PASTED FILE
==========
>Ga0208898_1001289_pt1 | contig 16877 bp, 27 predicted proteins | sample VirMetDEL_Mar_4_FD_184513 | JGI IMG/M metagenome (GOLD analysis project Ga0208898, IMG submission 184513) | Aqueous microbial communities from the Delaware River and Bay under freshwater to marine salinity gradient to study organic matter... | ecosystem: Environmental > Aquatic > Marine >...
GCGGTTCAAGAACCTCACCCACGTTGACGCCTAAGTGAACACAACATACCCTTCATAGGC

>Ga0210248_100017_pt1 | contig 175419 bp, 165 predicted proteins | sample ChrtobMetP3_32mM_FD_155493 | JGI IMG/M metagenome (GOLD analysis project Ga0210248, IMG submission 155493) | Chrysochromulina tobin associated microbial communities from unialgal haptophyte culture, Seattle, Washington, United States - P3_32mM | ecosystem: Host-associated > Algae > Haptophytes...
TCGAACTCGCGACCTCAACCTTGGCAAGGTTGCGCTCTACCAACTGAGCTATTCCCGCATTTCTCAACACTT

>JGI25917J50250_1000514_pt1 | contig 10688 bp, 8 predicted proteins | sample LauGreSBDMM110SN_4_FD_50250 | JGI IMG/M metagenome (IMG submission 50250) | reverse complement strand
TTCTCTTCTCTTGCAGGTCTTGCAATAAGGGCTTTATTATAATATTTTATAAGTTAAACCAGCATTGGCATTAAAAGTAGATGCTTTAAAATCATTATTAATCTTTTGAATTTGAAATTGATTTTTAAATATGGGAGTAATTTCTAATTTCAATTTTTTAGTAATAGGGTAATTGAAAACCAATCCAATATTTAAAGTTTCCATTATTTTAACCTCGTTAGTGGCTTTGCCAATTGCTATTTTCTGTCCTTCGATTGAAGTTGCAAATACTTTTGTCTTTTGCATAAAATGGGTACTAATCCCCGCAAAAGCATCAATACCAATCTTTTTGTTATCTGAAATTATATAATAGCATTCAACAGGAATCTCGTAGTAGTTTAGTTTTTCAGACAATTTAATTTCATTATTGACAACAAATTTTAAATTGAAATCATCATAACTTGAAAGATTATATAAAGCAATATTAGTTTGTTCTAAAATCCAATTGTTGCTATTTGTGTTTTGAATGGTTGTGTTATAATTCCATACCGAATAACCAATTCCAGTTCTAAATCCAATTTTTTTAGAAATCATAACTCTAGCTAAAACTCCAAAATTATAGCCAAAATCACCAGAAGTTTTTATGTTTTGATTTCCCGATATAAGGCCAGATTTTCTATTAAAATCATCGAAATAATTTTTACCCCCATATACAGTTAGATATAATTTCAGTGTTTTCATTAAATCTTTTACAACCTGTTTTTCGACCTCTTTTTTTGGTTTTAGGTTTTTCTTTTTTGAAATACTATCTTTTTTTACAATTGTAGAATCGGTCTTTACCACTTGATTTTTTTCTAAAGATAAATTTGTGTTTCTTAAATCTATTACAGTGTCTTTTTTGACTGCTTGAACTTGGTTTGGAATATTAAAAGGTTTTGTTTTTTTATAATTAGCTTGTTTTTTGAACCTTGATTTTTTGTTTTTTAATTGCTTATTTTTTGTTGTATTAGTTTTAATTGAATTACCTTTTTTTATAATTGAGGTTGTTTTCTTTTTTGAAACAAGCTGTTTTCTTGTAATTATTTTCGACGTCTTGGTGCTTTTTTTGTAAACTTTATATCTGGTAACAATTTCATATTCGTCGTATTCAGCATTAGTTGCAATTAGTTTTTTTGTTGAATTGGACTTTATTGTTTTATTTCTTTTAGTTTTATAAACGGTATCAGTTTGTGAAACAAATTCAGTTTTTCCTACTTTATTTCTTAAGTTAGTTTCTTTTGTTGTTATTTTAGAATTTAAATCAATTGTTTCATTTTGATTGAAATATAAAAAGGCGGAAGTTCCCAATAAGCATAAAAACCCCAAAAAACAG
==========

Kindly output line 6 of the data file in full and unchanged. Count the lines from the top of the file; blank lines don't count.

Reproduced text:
TTCTCTTCTCTTGCAGGTCTTGCAATAAGGGCTTTATTATAATATTTTATAAGTTAAACCAGCATTGGCATTAAAAGTAGATGCTTTAAAATCATTATTAATCTTTTGAATTTGAAATTGATTTTTAAATATGGGAGTAATTTCTAATTTCAATTTTTTAGTAATAGGGTAATTGAAAACCAATCCAATATTTAAAGTTTCCATTATTTTAACCTCGTTAGTGGCTTTGCCAATTGCTATTTTCTGTCCTTCGATTGAAGTTGCAAATACTTTTGTCTTTTGCATAAAATGGGTACTAATCCCCGCAAAAGCATCAATACCAATCTTTTTGTTATCTGAAATTATATAATAGCATTCAACAGGAATCTCGTAGTAGTTTAGTTTTTCAGACAATTTAATTTCATTATTGACAACAAATTTTAAATTGAAATCATCATAACTTGAAAGATTATATAAAGCAATATTAGTTTGTTCTAAAATCCAATTGTTGCTATTTGTGTTTTGAATGGTTGTGTTATAATTCCATACCGAATAACCAATTCCAGTTCTAAATCCAATTTTTTTAGAAATCATAACTCTAGCTAAAACTCCAAAATTATAGCCAAAATCACCAGAAGTTTTTATGTTTTGATTTCCCGATATAAGGCCAGATTTTCTATTAAAATCATCGAAATAATTTTTACCCCCATATACAGTTAGATATAATTTCAGTGTTTTCATTAAATCTTTTACAACCTGTTTTTCGACCTCTTTTTTTGGTTTTAGGTTTTTCTTTTTTGAAATACTATCTTTTTTTACAATTGTAGAATCGGTCTTTACCACTTGATTTTTTTCTAAAGATAAATTTGTGTTTCTTAAATCTATTACAGTGTCTTTTTTGACTGCTTGAACTTGGTTTGGAATATTAAAAGGTTTTGTTTTTTTATAATTAGCTTGTTTTTTGAACCTTGATTTTTTGTTTTTTAATTGCTTATTTTTTGTTGTATTAGTTTTAATTGAATTACCTTTTTTTATAATTGAGGTTGTTTTCTTTTTTGAAACAAGCTGTTTTCTTGTAATTATTTTCGACGTCTTGGTGCTTTTTTTGTAAACTTTATATCTGGTAACAATTTCATATTCGTCGTATTCAGCATTAGTTGCAATTAGTTTTTTTGTTGAATTGGACTTTATTGTTTTATTTCTTTTAGTTTTATAAACGGTATCAGTTTGTGAAACAAATTCAGTTTTTCCTACTTTATTTCTTAAGTTAGTTTCTTTTGTTGTTATTTTAGAATTTAAATCAATTGTTTCATTTTGATTGAAATATAAAAAGGCGGAAGTTCCCAATAAGCATAAAAACCCCAAAAAACAG